tocacco plant Native American Tobaccoo flower, leaves, and buds

tocacco Tobacco is an annual or bi-annual growing 1-3 meters tall with large sticky leaves that contain nicotine. Native to the Americas, tobacco has a long history of use as a shamanic inebriant and stimulant. It is extremely popular and well-known for its addictive potential.

tocacco nicotina Nicotiana tabacum

tocacco Nicotiana rustica leaves. Nicotiana rustica leaves have a nicotine content as high as 9%, whereas Nicotiana tabacum (common tobacco) leaves contain about 1 to 3%

tocacco cigar A cigar is a tightly rolled bundle of dried and fermented tobacco which is ignited so that its smoke may be drawn into the mouth. Cigar tobacco is grown in significant quantities in Brazil, Cameroon, Cuba, Dominican Republic, Honduras, Indonesia, Mexico, Nicaragua, Sumatra, Philippines, and the Eastern United States.

tocacco Tobacco is an agricultural product processed from the fresh leaves of plants in the genus Nicotiana. It can be consumed, used as an organic pesticide, and in the form of nicotine tartrate it is used in some medicines. In consumption it may be in the form of smoking, snuffing, chewing, dipping tobacco, or snus.


Teens get OK tobacco law approved

Retailers in unincorporated Will County will need a license to sell tobacco under an ordinance approved unanimously by the county board Thursday.

County Executive Larry Walsh’s office will have licensing duties in this respect that are similar to the executive’s duties as liquor commissioner, said county board member Don Gould, R-Shorewood, chairman of the public health and safety committee.

The license will have a $25 fee, and the ordinance includes penalty provisions for those who are not in compliance, Gould said. Also, sheriff’s deputies will have the power to conduct compliance checks.
Young voices
The initiative for regulation began with efforts by a group of high school students from Plainfield School District, Gould said.

“They’ve been actively attending all the meetings in committee probably for the last four months,” he said.

Six students spoke at Thursday’s meeting, explaining the benefits of the proposed ordinance.

“Licensing increases accountabilty,” said Brittany Arnold, of Joliet. “Studies have shown that when you have licensing, retailers are less likely to sell to minors.”

The ordinance underscores the importance of safeguards against tobacco sales to minors. In Illinois, more than 29 percent of high-school-age youth smoke, while only 23 percent of the adult population smoke, according to statistics mentioned in the document.

Also, the ordinance said 4,000 youths start smoking each day, and more than 1 million youth start smoking each year — a third of whom will die of smoking-related illnesses.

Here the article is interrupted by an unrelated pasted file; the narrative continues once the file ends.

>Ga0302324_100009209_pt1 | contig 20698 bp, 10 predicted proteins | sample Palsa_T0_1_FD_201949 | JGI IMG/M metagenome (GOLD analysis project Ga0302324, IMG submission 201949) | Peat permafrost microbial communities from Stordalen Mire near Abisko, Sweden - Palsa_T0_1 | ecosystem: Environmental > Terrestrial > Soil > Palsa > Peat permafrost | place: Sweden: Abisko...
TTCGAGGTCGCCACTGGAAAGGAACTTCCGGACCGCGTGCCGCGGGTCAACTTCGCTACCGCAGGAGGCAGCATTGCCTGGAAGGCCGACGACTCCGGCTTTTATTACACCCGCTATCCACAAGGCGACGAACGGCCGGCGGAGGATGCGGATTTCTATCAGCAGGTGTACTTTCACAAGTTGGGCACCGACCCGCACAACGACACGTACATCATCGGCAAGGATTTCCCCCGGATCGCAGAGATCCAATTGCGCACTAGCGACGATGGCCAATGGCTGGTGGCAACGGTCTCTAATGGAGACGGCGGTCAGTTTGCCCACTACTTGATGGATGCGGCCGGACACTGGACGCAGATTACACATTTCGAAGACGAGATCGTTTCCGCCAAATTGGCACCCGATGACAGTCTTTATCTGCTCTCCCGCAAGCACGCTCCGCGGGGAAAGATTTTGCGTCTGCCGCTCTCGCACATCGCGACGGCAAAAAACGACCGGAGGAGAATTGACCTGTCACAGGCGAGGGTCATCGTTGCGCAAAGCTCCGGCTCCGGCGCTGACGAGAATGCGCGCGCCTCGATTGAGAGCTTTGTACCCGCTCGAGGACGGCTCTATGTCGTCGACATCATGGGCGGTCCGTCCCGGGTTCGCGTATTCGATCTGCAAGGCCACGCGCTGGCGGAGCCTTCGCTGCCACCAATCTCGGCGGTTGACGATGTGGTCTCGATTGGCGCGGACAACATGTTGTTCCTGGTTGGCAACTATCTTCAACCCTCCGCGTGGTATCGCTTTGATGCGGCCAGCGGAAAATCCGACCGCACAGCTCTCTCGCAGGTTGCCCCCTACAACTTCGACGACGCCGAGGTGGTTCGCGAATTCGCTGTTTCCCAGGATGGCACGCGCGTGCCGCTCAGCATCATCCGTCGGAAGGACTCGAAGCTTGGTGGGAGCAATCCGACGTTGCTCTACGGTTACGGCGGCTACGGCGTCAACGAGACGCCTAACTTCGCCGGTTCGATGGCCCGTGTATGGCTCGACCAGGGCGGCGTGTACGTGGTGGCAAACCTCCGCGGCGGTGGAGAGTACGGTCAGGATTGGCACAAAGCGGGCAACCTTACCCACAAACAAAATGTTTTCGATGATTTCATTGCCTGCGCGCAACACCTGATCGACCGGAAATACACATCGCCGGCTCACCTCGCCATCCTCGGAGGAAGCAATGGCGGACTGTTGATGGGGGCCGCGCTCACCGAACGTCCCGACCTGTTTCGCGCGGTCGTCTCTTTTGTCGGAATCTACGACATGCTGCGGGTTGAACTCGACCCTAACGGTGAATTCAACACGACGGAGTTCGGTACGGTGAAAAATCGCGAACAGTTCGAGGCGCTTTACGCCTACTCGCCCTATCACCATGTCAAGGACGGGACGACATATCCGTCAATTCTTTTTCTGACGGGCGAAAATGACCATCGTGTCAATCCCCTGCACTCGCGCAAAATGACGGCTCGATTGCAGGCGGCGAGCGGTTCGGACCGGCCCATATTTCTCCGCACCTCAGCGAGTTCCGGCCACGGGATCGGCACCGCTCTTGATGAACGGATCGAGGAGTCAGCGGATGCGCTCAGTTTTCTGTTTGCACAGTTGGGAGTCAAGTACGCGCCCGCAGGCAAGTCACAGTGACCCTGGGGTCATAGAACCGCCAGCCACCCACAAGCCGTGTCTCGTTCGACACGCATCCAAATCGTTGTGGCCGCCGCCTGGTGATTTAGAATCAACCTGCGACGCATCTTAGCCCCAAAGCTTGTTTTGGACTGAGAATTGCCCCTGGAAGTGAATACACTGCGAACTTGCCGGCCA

Ala Salamen, of Joliet, also cited dramatic statistics in support of the new regulations.

“In these grim economic times, we need to work together to improve our nation’s monetary issues,” Salamen said. “In Illinois alone, tobacco-related health care costs equate to $4 billion per annum.”

Nineteen Will County municipalities have a similar ordinance, said Allan Babu, of Yorkville.

“It’s working neat and clean, and they don’t have any problem with the ordinance working there,” Babu said. “We’re not trying to introduce something new here. We are just translating an existing ordinance into our community.”

“We have licensing for alcohol. We’ve got to do the same for tobacco products. It’s the right thing to do,” said David Gloria, of Joliet. “We need to make Will County a place where we want to live and be proud of living in.”

Tobacco is an age-restricted product and a health-related risk, said John Egner, of Joliet.

Buying tobacco is too easy for kids, and retailers should be held accountable, said Sumaiya Saad, of Joliet.
Floor action
Students observed two other elements of county board business — amendment and debate — as the issue was addressed Thursday:

• Gould introduced an amendment to the ordinance, and his motion was approved.

“To ensure employer responsibility and self-compliance, all applicants will be required to either (1) attend a vendor education session or (2) view a video recording of the same issued by the Will County Health Department,” the amendment states in part.

• County board Chairman Jim Moustis, R-Frankfort, supported the ordinance, but did bring up several concerns about training and enforcement. The board discussed the issue for more than a half-hour. A recurring theme was the influence teenagers have on one another.

“If young people want to stop younger people from smoking, it will come from their peers more than it will ever come from a retailer, in my opinion,” Moustis said. “They start smoking because of peer pressure, and they can stop smoking because of peer pressure. So don’t give those efforts up, young people, to tell your peers not to smoke.”
© Copyright: Suburbanchicagonews

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